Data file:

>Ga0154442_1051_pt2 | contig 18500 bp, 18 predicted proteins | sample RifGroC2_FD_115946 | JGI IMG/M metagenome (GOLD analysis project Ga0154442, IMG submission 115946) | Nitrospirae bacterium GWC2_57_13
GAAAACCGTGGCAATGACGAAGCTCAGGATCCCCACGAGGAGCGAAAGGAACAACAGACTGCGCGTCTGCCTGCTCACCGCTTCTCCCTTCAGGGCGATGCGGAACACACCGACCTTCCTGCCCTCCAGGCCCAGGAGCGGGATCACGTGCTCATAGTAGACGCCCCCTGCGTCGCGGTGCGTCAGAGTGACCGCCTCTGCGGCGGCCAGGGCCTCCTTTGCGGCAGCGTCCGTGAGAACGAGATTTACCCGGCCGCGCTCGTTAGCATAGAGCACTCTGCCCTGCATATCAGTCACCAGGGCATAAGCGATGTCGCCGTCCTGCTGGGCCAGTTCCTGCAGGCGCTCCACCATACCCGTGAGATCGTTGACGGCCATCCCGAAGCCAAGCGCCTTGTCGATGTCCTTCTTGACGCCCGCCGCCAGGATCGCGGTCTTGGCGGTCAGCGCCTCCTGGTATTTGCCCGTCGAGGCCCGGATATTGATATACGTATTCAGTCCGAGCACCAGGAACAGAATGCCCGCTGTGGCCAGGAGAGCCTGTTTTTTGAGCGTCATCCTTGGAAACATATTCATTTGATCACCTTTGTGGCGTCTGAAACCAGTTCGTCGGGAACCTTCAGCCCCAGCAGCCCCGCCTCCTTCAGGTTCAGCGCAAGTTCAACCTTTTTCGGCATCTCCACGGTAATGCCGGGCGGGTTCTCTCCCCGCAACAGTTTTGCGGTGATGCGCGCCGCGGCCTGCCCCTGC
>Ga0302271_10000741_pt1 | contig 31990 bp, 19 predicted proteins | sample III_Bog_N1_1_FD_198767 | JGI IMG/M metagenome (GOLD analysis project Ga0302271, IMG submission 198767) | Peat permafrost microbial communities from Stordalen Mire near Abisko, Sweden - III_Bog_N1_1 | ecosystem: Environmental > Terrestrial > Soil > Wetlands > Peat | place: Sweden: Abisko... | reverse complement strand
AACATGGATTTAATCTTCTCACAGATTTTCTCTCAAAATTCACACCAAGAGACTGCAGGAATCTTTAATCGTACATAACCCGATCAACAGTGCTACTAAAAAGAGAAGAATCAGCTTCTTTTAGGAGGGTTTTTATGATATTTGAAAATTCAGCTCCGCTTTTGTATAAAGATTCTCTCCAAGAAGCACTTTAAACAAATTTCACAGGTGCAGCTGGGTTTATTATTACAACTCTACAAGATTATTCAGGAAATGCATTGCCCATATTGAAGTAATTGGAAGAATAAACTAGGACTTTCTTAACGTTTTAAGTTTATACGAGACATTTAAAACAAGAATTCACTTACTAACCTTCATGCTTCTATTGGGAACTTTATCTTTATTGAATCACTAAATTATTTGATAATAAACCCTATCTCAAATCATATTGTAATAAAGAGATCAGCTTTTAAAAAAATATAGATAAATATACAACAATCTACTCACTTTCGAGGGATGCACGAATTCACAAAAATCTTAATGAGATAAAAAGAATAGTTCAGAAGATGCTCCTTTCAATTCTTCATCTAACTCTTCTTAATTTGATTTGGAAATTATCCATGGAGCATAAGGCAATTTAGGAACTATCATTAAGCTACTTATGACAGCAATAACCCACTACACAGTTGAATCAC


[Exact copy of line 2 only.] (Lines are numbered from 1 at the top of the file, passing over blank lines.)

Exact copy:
GAAAACCGTGGCAATGACGAAGCTCAGGATCCCCACGAGGAGCGAAAGGAACAACAGACTGCGCGTCTGCCTGCTCACCGCTTCTCCCTTCAGGGCGATGCGGAACACACCGACCTTCCTGCCCTCCAGGCCCAGGAGCGGGATCACGTGCTCATAGTAGACGCCCCCTGCGTCGCGGTGCGTCAGAGTGACCGCCTCTGCGGCGGCCAGGGCCTCCTTTGCGGCAGCGTCCGTGAGAACGAGATTTACCCGGCCGCGCTCGTTAGCATAGAGCACTCTGCCCTGCATATCAGTCACCAGGGCATAAGCGATGTCGCCGTCCTGCTGGGCCAGTTCCTGCAGGCGCTCCACCATACCCGTGAGATCGTTGACGGCCATCCCGAAGCCAAGCGCCTTGTCGATGTCCTTCTTGACGCCCGCCGCCAGGATCGCGGTCTTGGCGGTCAGCGCCTCCTGGTATTTGCCCGTCGAGGCCCGGATATTGATATACGTATTCAGTCCGAGCACCAGGAACAGAATGCCCGCTGTGGCCAGGAGAGCCTGTTTTTTGAGCGTCATCCTTGGAAACATATTCATTTGATCACCTTTGTGGCGTCTGAAACCAGTTCGTCGGGAACCTTCAGCCCCAGCAGCCCCGCCTCCTTCAGGTTCAGCGCAAGTTCAACCTTTTTCGGCATCTCCACGGTAATGCCGGGCGGGTTCTCTCCCCGCAACAGTTTTGCGGTGATGCGCGCCGCGGCCTGCCCCTGC